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The Straits Times
July 20, 2020
A National University of Singapore (NUS) dentistry student who tried to strangle his former girlfriend when she refused to resume their relationship is facing ongoing disciplinary proceedings by the university.
He is currently suspended and is not allowed on campus, NUS said in a Facebook post on Monday (July 20). The university did not say when he was suspended.
The statement from NUS comes after the student, Yin Zi Qin, 23, was handed community-based sentences last Friday by the court after pleading guilty to one charge of voluntarily causing hurt, with another charge of criminal trespass taken into consideration.
Community-based sentences are non-jail sentences introduced in 2010, which give the courts more options in sentencing criminals for minor offences so that the punishment fits the offence better. Offenders will retain no criminal records for the offence if the sentence is successfully completed.
Yin was given a short detention order for 12 days and a day reporting order for five months, whereby offenders have to report to a centre for monitoring and counselling as well as undergo rehabilitation. He was also given an order to complete 80 hours of community service over a year.
Following this, two petitions began circulating online, with one calling for a harsher sentence for the student, and another calling for NUS to expel the student. The first one has garnered more than 11,000 signatures as of Monday night, while the other one has more than 13,000 signatures.
In its post, NUS said it "stands strongly against any form of misconduct" and that it has in recent days received feedback concerning the sentencing of the student.
The NUS spokesman added that it does not have the jurisdiction to investigate matters beyond the university, noting that the incident occurred off-campus.
"In this particular incident, NUS had to wait for the completion of court proceedings to gather the facts of the case, before initiating the disciplinary process... The university is proceeding with this disciplinary matter as quickly as we can," the spokesman said, adding that students who have breached NUS statutes and regulations face severe sanctions, including suspension and expulsion.
The statement added: "We have also very recently discovered that the victim in this case, who was not an NUS student at the time of the incident, is now a member of our community. With this new knowledge, a strict no-contact order has been issued to ensure the safety of the victim."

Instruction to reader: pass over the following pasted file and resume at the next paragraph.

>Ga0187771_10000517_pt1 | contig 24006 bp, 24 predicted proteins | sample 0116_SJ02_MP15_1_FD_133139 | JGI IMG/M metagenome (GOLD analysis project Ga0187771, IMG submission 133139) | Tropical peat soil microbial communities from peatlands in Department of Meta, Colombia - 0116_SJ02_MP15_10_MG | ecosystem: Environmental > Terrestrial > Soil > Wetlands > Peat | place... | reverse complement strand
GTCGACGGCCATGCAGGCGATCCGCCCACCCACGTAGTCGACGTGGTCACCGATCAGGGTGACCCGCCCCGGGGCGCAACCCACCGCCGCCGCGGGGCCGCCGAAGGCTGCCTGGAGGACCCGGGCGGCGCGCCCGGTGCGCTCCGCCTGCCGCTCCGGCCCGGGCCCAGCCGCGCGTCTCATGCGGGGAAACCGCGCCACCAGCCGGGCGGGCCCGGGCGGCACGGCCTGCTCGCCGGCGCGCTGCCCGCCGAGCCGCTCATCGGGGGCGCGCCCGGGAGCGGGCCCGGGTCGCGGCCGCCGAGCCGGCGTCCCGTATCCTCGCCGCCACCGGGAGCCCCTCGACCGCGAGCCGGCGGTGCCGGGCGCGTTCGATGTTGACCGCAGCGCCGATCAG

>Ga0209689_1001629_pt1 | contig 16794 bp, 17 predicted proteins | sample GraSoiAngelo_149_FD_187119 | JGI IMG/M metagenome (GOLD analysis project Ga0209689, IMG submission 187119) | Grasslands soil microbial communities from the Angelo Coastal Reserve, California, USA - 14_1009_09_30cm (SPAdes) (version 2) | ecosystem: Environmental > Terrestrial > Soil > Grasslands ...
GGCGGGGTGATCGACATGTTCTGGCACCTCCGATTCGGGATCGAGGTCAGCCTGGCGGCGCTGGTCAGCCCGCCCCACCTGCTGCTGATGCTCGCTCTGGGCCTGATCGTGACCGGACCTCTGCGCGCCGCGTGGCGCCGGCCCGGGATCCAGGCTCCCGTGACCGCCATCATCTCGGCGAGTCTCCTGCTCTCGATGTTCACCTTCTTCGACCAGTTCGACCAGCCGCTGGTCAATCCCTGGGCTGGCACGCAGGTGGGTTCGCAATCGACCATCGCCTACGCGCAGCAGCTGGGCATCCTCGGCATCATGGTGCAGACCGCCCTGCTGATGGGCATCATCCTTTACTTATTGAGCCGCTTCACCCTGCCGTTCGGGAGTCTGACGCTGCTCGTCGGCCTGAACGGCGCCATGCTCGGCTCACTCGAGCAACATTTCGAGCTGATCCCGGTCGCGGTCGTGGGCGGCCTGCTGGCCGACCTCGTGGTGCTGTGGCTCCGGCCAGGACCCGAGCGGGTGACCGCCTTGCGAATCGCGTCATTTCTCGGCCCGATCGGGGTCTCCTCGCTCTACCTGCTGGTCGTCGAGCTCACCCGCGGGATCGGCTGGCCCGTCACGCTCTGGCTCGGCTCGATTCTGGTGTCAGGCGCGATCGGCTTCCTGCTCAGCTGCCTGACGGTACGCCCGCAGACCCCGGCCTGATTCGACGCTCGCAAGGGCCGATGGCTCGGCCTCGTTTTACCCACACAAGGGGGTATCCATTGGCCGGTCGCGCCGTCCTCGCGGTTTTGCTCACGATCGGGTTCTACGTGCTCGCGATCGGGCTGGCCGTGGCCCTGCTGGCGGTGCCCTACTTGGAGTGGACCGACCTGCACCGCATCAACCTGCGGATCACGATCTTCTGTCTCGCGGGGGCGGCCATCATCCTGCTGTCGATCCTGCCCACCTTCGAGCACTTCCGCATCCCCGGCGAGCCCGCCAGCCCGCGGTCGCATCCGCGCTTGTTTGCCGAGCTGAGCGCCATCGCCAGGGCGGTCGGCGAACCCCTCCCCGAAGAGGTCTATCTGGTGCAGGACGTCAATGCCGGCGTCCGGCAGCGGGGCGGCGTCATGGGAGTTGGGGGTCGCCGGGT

NUS added that the victim’s school is in contact with the victim, and has extended support and assistance to her. The school is working closely with the NUS Victim Care Unit.
According to court documents, Yin was in his second year of a dental course at NUS and had dated the 21-year-old victim for almost two years at the time of the offence. In May 2019, the victim broke up with Yin over WhatsApp and he later entered her home with an access card she had previously given him.
She returned home to meet him and they entered her bedroom together by climbing into her window from an adjacent showroom unit.
Yin pleaded with her not to end their relationship, but she refused. He then hit his own head against the wall and remained silent for a while. He then said he was upset while the victim asked him to listen to her.
He then suddenly placed his hands on the victim's neck and tried to strangle her. After she struggled, he released his grip and pressed his thumb against her eye, causing it to bleed.
She later blacked out. Her vision was temporarily impaired, with a prolonged eye infection that took five months to resolve. In August 2019, the victim reported that she did not suffer any permanent injuries, apart from a few scars on her neck.
In his judgment, District Judge Marvin Bay noted that the victim suffered a degree of psychological harm from the incident, which she said caused her to suffer from insomnia and nightmares of Yin breaking into her house or assaulting her.
But Judge Bay said he was satisfied that Yin was not at high risk of re-offending.
He added that, while it was plain to him that probation would not be appropriate, Yin's relative youth, rehabilitative prospects and lack of previous convictions made community based-sentences a viable option, rather than a conventional jail sentence.
For voluntarily causing hurt, Yin could have been jailed for up to two years and fined up to $5,000.